When you are house hunting, you are not just looking for four walls, a roof and a yard.
You are also buying into a neighborhood.
And if you are looking for an old fashioned, small-town feel, where everyone is (nicely) looking out for everyone else, well you don't have to go door to door interviewing the neighbors.
Rather, just look at the layout of the street. If it's a cul-de-sac, with houses facing each other around a circle, you've hit the friendly neighborhood jackpot.
That, anyway, is my down-and-dirty summary of this interesting piece in Atlantic Cities on the research of Thomas Hochschild
A sociologist, Hochschild recently made a case for the cul-de-sac in the Journal of Urban Planning and Development, having tramped across suburban Connecticut interviewing homeowners.
Through streets, like mine in Natick which leads into the town center, have the least amount of "social cohesion," while dead end streets are somewhere in the middle.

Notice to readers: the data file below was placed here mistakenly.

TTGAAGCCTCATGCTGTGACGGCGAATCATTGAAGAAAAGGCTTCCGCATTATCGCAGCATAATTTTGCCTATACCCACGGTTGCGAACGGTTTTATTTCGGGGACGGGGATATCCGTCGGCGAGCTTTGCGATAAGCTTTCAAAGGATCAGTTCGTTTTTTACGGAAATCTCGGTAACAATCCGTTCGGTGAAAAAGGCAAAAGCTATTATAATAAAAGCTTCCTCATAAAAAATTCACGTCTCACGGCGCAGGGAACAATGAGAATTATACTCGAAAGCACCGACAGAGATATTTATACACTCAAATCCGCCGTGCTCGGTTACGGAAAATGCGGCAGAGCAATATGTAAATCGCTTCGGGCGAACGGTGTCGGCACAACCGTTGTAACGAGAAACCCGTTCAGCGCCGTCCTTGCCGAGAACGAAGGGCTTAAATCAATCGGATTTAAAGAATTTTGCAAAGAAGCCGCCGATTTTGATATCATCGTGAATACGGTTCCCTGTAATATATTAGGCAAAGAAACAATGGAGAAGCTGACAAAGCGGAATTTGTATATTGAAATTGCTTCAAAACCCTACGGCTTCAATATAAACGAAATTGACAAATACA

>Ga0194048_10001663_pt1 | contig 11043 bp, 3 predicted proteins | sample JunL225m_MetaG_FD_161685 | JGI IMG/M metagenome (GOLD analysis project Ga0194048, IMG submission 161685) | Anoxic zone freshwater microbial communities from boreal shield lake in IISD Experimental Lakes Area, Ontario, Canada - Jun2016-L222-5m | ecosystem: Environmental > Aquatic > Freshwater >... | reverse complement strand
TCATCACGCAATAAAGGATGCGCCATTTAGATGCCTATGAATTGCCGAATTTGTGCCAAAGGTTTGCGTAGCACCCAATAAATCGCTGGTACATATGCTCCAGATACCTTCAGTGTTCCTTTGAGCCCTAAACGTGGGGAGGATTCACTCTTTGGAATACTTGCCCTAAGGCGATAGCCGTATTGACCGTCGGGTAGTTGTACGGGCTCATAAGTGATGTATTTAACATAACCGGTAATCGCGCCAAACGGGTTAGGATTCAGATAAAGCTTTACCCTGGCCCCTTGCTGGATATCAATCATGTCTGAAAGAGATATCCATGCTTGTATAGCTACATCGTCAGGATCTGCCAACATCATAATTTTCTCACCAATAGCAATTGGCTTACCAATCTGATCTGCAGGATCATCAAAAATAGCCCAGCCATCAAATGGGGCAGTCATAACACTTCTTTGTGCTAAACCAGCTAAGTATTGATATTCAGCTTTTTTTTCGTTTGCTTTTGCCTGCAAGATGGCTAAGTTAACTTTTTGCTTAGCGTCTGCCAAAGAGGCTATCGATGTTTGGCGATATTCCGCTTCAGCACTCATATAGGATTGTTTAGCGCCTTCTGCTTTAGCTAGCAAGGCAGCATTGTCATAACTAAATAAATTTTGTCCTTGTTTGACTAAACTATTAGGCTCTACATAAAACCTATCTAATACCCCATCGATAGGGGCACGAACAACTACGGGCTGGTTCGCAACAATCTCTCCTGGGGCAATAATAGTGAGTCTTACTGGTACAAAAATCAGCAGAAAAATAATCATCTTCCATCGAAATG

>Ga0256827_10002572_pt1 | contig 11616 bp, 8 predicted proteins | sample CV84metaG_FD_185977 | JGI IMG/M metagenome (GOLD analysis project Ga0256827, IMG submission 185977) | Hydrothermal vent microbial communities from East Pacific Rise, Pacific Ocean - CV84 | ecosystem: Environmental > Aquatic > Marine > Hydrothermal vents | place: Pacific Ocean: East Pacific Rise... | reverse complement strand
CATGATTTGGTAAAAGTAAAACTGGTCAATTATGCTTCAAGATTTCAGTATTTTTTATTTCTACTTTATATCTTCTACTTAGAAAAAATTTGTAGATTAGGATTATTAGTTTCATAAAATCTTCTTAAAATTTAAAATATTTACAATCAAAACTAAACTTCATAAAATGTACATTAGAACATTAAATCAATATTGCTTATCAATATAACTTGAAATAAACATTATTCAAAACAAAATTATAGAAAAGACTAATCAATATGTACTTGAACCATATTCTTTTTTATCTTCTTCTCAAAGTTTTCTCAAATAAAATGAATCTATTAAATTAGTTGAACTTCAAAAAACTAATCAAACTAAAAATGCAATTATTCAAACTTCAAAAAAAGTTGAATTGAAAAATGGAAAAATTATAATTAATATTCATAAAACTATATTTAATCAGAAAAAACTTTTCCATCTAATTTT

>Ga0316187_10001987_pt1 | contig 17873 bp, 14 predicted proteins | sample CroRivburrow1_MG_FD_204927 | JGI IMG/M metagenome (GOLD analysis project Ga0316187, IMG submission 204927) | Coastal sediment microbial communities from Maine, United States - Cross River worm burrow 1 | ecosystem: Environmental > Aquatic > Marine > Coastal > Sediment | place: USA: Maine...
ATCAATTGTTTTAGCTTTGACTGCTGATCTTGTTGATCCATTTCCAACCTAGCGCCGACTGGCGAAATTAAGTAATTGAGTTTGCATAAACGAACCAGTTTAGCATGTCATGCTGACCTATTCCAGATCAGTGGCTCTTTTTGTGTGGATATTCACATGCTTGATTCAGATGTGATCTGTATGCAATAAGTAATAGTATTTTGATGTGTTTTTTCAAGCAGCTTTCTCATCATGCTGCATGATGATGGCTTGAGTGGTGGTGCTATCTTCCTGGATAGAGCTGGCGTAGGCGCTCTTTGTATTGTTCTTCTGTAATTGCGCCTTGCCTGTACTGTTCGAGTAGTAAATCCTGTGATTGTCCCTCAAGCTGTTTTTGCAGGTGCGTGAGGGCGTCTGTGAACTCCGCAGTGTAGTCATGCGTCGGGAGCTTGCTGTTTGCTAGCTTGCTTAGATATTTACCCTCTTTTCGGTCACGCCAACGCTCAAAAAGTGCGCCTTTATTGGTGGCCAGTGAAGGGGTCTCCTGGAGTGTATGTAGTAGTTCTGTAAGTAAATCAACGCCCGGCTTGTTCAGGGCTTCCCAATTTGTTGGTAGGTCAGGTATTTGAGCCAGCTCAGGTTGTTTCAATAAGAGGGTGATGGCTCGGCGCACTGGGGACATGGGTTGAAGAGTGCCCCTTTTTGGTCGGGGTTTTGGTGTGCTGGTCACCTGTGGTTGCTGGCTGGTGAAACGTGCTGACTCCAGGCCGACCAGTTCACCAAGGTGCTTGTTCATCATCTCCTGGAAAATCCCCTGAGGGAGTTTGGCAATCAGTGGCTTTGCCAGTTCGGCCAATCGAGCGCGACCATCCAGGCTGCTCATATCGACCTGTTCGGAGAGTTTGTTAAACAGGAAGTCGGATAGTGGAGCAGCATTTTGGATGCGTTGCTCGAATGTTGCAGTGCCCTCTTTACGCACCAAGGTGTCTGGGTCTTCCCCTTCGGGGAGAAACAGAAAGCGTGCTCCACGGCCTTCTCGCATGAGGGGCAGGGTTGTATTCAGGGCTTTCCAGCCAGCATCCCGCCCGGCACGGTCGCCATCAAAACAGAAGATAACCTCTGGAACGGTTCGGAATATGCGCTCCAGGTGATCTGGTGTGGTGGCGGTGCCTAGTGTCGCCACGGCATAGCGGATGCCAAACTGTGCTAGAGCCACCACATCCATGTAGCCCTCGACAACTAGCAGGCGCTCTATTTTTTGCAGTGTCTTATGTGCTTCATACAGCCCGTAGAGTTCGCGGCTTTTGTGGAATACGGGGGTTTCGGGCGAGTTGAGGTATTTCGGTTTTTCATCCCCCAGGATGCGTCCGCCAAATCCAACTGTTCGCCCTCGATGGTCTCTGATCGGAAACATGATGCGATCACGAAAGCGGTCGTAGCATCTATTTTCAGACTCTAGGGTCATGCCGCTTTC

Only 5.4 percent of homeowners on through streets cited strong attachments to their neighbors, compared to more than 31 percent of those living along cul-de-sacs, Hochschild's research has found.
Here's a graph from the Atlantic Cities piece.
Hochschild theorizes that there's something more than self-selection going on here. Hardly any of the people he talked to said they moved to a cul-de-sac in search of (or even anticipating) its neighborliness. Rather, the design of the street itself seemed to facilitate it. If you want to throw a block party on a through-street, you need a permit. If you want to do the same on a cul-de-sac, the street is already effectively blocked off.
So what's your take? Are you in search of that idyllic cul-de-sac? Do you want to be close to your neighbors, or would you rather have some distance?
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